After my mentorship with David was over, I took about three months to do a final round of edits before sending my book to Diaspora Dialogues for review. The Diaspora Dialogues team then took about six months to gather notes from multiple readers before I was invited back for a one-on-one meeting with DD President Helen Walsh to discuss next steps. This post-mentorship communication encouraged me to take my book as far as possible in the writing and publication process and has made the process seem far less daunting.

DD has been amazing in creating a community for writers and helping me to believe in myself and my work. Each of my previous mentorships has been useful in its own way, but DD is unique in the support group and community it creates. Diaspora Dialogues also regularly invites mentees to readings, shares good news, and hosts events so we can stay in touch with the writing community.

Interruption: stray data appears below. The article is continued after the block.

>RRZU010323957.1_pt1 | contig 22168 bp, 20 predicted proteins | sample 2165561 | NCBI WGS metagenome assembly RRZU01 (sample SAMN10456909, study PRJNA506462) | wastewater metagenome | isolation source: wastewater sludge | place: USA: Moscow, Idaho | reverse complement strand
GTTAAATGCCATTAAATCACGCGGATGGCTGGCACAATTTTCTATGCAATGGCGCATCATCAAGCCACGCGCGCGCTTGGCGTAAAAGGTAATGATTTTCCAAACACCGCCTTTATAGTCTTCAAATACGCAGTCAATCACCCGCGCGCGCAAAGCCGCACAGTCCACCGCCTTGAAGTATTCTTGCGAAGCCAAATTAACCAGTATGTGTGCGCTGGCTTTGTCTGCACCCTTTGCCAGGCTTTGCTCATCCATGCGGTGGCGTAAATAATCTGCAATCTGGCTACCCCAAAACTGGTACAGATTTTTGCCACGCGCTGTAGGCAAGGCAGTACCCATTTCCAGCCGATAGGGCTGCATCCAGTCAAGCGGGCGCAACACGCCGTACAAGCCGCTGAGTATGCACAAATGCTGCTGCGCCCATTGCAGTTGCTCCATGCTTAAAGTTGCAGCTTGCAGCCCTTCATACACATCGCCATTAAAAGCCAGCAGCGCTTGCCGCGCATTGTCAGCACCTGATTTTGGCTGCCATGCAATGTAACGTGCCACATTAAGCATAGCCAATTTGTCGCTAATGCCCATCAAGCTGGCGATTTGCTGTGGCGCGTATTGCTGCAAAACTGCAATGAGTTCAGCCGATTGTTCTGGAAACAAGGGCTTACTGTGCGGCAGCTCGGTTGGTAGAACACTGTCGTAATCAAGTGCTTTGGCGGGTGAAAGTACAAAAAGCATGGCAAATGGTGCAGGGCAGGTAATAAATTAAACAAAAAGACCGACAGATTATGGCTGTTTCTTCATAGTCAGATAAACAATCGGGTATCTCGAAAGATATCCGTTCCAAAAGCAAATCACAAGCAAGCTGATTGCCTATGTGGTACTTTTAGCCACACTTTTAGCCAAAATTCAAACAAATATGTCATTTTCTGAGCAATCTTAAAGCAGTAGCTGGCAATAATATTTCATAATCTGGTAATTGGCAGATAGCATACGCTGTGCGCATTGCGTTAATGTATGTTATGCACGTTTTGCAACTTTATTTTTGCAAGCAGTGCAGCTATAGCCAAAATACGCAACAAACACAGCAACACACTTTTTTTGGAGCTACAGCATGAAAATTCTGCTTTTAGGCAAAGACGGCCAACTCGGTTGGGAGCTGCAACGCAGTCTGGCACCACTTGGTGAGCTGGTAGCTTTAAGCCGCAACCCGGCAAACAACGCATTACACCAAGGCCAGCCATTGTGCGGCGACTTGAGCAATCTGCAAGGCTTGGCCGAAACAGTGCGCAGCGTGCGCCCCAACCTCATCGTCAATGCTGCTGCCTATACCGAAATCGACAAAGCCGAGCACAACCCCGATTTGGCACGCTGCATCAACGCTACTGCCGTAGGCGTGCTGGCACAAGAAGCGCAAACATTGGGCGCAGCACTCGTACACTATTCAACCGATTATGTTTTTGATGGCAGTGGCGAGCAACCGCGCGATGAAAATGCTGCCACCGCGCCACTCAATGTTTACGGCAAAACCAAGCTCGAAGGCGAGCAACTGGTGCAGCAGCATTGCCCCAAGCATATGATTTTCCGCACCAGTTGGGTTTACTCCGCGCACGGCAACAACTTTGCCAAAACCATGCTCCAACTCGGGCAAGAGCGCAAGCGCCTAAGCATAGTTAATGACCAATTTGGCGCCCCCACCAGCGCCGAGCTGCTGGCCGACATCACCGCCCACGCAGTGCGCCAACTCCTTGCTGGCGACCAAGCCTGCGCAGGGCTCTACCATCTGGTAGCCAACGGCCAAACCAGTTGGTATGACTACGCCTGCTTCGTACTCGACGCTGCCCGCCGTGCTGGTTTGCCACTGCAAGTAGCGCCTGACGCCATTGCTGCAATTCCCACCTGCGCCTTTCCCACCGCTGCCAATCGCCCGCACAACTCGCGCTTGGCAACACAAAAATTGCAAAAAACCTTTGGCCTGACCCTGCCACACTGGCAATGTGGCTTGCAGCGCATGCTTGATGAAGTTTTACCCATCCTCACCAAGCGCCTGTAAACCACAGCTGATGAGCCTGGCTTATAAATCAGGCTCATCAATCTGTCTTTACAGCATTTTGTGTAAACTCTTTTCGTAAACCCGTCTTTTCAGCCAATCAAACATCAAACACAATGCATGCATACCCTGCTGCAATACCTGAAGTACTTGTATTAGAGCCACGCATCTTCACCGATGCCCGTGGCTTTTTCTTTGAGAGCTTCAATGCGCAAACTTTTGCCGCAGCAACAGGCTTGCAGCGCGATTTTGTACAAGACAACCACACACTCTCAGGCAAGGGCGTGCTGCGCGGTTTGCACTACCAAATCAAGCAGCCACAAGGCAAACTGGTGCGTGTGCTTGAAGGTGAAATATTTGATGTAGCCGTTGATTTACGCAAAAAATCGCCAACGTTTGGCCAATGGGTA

I originally chose the title Shade as placeholder text for my novel. I needed to think of a title quickly when sending my work to the Diaspora Dialogues Long-Form Mentorship Program. Shade came to me in a flash—who knows why—and gained significance later on. It was one of those subconscious choices that your conscious mind needs time to understand. Now, I can’t imagine another title for the book. The title Shade captures the sense of mystery and secretiveness of the protagonist’s family life while also indicating her (and her loved ones’) general fear of facing reality.

The most challenging section of Shade to write was, and remains, the introduction. I suspect this is because I’ve been using the intro to “write” myself into the characters. The least challenging section was the climax. I think I spent the entire novel trying to write to that point. It is the heart of the novel and, I suspect, the whole reason why I needed to write the book. One of the main scenes, a scene with the protagonist Benni and her father Ned at a bar, is actually a revision of the reflection piece I wrote at Tatamagouche. It was originally a recap of a night my siblings, cousins, and I spent at a bar in Boracay.